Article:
Oil palm trees will constantly produce fruit after reaching maturity, typically two or three years after being planted, according to an initiative co-funded by the European Union.
“The first step in the palm oil production process is harvesting the palm fruit,” explains the initiative, called foodunfolded. “Harvested bunches are transported to factories where they are first sterilized and then threshed.”
At that point, workers use a mechanical press to expel oil from the oil palm fruit’s pulp. Oil palm fruit kernels are removed and pressed separately from the rest of the plant, according to the initiative. The palm oil is then refined, the exact process dependent on what the palm oil will be used to help manufacture.
What are the Environmental and Social Impacts of Palm Oil?
Despite the many commercial applications for palm oil, the substance isn’t a universally beneficial miracle product. That’s because, for all the benefits that can be derived from it, palm oil production carries many environmental and social problems that have proven difficult to overcome even for companies engaged in a resolution.
Palm oil production has led to drained peatlands and illegal deforestation throughout Southeast Asia, Latin America and Africa. In Indonesia, for example, millions of acres of rainforest are demolished every year for timber, palm oil production and other commercial needs.
Even though Mongabay, a conservation news network, reports that palm oil-related deforestation in Indonesia saw significant declines in 2020, other economic and meteorological factors were behind the slowdown.
The deforestation of tropical rainforests in pursuit of palm oil production threatens many species, some of which have even become extinct in recent years.
According to The Orangutan Project, “during the past decade the orangutan population has decreased by approximately 50% in the wild.”
“This is primarily due to human activities including rainforest destruction for palm oil plantations,” the group said. “At present, 80% of orangutan habitat has been altered or lost.”
Numerous species of elephant are also endangered because of palm oil production, says the World Wildlife Fund. Sumatran and Borneo elephants, both endangered species, are constantly losing habitat to palm oil production.
And in late 2019, the Sumatran rhino became extirpated (meaning locally extinct) in Malaysia. Although that specific rhino died of cancer, its numbers had dramatically dwindled in Indonesia and Malaysia in part because of the demand for palm oil and the growth of palm oil plantations, according to the Independent.
Newly published estimates show there are likely fewer than 50 Sumatran rhinos left in the wild, according to Mongabay.
All that deforestation is also associated with air pollution concerns, since many palm oil producers will burn huge swaths of rainforest in uncontrolled fires to clear the way for oil palm plantations.
Another problem with palm oil production is soil and water pollution.
“A palm oil mill generates 2.5 metric tons of effluent for every metric ton of palm oil it produces,” says the World Wildlife Fund. “Direct release of this effluent can cause freshwater pollution, which affects downstream biodiversity and people. While oil palm plantations are not large users of pesticides and fertilizers overall, the indiscriminate application of these materials can pollute surface and groundwater sources.”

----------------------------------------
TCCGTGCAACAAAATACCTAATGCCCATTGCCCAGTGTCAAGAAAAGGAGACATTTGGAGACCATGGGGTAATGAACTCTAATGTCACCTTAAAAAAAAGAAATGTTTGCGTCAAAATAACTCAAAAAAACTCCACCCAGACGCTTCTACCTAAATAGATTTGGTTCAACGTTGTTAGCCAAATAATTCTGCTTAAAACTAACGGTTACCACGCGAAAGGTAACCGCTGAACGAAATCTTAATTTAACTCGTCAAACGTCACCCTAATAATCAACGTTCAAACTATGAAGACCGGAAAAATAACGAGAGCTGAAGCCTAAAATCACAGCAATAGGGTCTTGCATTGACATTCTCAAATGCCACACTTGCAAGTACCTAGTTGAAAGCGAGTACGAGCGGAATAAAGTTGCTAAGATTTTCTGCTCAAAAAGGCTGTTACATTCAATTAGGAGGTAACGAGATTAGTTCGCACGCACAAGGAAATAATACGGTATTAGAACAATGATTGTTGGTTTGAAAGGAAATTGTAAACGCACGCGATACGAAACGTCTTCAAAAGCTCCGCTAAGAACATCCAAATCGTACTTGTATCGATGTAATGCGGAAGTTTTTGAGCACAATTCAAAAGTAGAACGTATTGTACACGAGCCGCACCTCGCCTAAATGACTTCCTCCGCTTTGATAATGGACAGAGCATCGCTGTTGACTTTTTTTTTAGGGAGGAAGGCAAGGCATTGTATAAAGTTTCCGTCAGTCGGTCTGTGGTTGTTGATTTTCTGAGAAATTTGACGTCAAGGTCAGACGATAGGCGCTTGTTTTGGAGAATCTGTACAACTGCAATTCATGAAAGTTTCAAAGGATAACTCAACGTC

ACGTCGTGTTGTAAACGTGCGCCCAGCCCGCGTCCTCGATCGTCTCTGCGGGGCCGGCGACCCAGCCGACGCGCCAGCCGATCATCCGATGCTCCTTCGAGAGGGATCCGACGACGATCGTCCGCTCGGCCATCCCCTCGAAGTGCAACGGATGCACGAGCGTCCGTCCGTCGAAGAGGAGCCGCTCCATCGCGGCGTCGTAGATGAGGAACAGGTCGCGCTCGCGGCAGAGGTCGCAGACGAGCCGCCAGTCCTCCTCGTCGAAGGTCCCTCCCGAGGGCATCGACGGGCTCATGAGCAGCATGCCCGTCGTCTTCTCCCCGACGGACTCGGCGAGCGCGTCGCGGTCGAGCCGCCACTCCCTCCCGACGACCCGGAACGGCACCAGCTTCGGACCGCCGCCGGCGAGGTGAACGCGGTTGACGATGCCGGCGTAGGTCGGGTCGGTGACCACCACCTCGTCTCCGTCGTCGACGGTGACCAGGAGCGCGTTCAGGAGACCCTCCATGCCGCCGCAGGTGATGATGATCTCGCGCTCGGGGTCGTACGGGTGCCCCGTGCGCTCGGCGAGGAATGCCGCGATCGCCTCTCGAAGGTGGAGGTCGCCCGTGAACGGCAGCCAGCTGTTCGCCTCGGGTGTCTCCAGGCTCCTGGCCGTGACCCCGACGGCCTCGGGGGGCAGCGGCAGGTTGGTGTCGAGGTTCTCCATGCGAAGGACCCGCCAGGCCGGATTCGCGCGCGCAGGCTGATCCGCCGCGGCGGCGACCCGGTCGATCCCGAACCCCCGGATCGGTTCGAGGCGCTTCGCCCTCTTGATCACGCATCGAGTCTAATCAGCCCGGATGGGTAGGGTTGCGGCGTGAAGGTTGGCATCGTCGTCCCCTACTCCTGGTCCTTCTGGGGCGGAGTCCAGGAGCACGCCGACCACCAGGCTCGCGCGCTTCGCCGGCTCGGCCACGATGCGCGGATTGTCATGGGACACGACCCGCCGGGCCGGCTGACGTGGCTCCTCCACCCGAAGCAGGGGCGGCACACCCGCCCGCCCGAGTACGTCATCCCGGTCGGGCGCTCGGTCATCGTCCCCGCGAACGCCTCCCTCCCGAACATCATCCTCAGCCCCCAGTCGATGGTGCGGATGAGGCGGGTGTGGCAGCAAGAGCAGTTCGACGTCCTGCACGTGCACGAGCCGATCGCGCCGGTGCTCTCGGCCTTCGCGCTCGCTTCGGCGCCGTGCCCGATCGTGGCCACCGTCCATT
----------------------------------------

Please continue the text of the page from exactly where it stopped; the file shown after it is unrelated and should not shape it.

That can be seen through the example of some palm oil producers directly dumping palm oil residues — composed of herbicides, insecticides and other materials — into waterways, destroying the rivers and soils the substances pass through.
And all that rainforest deforestation also comes with a climatological cost, as the longstanding rainforests and peatlands that are destroyed to host oil palm plantations anchor significant amounts of carbon until they are burned to the ground. At that point, all that carbon is released, contributing to global warming.
Palm oil production has also been linked to human and labor rights abuses, such as enslavement and child labor.
All the water and soil pollution harms the quality of life of the humans who live in that environment, causing them to rely on deliveries of bottled water instead of the waterways they live beside. It also reduces their ability to work their native land, as arable soils or fishable waterways are polluted or destroyed.
What is Sustainable Palm Oil?
A number of nonprofits, governments and corporations want to continue to use palm oil but do so in a way that doesn’t destroy human and natural environments across the planet. Introducing sustainable palm oil, which is just what it sounds like: palm oil from producers that either claim to be or have met third-party criteria to be more sustainable for the environment than not.
Numerous organizations have established annual reports and scorecards evaluating the progress or stagnation of different palm oil producers — or the corporations that purchase the substance from them — toward their stated sustainable palm oil goals. Some of those organizations include the Union for Concerned Scientists.